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Referenced by
Citing PatentFiling datePublication dateApplicantTitle
US4362539 *Sep 29, 1980Dec 7, 1982Nelson Eugene DFoam splitter
US4391704 *Jul 28, 1981Jul 5, 1983Fischer & Porter CompanyGas-extraction arrangement for wastewater settling tank
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US5423980 *Jan 18, 1994Jun 13, 1995Envirex Inc.Wastewater treatment apparatus with ice resistant adjustable friction drive
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EP0408878A1Jun 1, 1990Jan 23, 1991Biospherics IncorporatedEnhanced phosphate removal in an activated sludge wastewater treatment process
Classifications
U.S. Classification210/188, 96/204, 210/530, 210/525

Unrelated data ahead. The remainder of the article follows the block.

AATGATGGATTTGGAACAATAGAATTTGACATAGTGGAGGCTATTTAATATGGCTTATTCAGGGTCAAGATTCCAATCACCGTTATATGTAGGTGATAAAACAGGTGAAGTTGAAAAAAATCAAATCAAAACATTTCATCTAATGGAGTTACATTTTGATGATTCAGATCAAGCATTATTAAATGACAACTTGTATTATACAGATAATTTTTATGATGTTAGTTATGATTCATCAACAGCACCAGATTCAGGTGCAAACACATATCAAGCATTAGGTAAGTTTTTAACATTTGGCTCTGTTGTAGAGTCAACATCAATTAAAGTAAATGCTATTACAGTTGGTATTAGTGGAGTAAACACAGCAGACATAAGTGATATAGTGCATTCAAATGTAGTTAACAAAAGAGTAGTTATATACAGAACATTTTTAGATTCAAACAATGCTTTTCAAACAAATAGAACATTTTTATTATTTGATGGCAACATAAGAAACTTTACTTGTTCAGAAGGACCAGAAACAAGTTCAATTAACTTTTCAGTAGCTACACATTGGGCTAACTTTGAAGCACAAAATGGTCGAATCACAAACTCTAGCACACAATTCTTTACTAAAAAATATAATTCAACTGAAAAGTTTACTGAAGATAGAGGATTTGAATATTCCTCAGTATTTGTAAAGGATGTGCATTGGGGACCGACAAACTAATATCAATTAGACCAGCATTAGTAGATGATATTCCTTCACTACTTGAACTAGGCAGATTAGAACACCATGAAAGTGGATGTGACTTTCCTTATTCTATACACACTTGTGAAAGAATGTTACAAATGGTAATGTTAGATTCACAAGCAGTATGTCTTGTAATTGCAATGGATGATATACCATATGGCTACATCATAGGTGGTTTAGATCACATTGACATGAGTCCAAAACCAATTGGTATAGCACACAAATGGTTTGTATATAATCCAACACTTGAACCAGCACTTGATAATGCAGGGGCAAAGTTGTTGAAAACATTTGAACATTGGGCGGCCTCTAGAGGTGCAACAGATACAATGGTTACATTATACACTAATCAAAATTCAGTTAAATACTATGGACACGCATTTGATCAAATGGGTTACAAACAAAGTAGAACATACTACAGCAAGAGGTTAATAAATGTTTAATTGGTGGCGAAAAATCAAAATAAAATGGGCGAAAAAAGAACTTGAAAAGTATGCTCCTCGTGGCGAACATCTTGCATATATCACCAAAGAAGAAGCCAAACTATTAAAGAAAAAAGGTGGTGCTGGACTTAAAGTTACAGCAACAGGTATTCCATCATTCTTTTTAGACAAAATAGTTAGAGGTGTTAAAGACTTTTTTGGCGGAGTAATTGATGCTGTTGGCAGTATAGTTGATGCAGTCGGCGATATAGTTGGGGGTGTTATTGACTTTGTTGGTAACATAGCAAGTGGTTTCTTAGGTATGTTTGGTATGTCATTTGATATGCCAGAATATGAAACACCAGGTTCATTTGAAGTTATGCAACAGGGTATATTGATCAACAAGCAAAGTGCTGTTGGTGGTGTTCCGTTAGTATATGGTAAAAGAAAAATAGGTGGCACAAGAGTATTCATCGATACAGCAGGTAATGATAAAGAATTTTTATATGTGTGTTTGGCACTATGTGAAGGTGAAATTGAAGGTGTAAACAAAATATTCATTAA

International ClassificationC02F1/52, C02F1/20, B01D19/02
Cooperative ClassificationC02F1/5281, C02F1/20, B01D19/02
European ClassificationC02F1/52P, C02F1/20, B01D19/02
Legal Events
DateCodeEventDescription
Apr 9, 1993ASAssignment
Owner name: BIOSPHERICS INCOPORATED, MARYLAND
Free format text: MERGER;ASSIGNOR:BIOSPHERICS INCORPORATED A DISTRICT OF COLUMBIA CORPORATION;REEL/FRAME:006484/0147
Effective date: 19920619
Jun 18, 1982ASAssignment
Owner name: BIOSPHERICS INCORPORATED, 4928 WYACONDA RD., ROCKV
Free format text: ASSIGNMENT OF ASSIGNORS INTEREST.;ASSIGNOR:UNION CARBIDE CORPORATION;REEL/FRAME:004003/0262
Effective date: 19820603
Owner name: BIOSPHERICS INCORPORATED, A CORP. OF DC, MARYLAND
Free format text: ASSIGNMENT OF ASSIGNORS INTEREST;ASSIGNOR:UNION CARBIDE CORPORATION;REEL/FRAME:004003/0262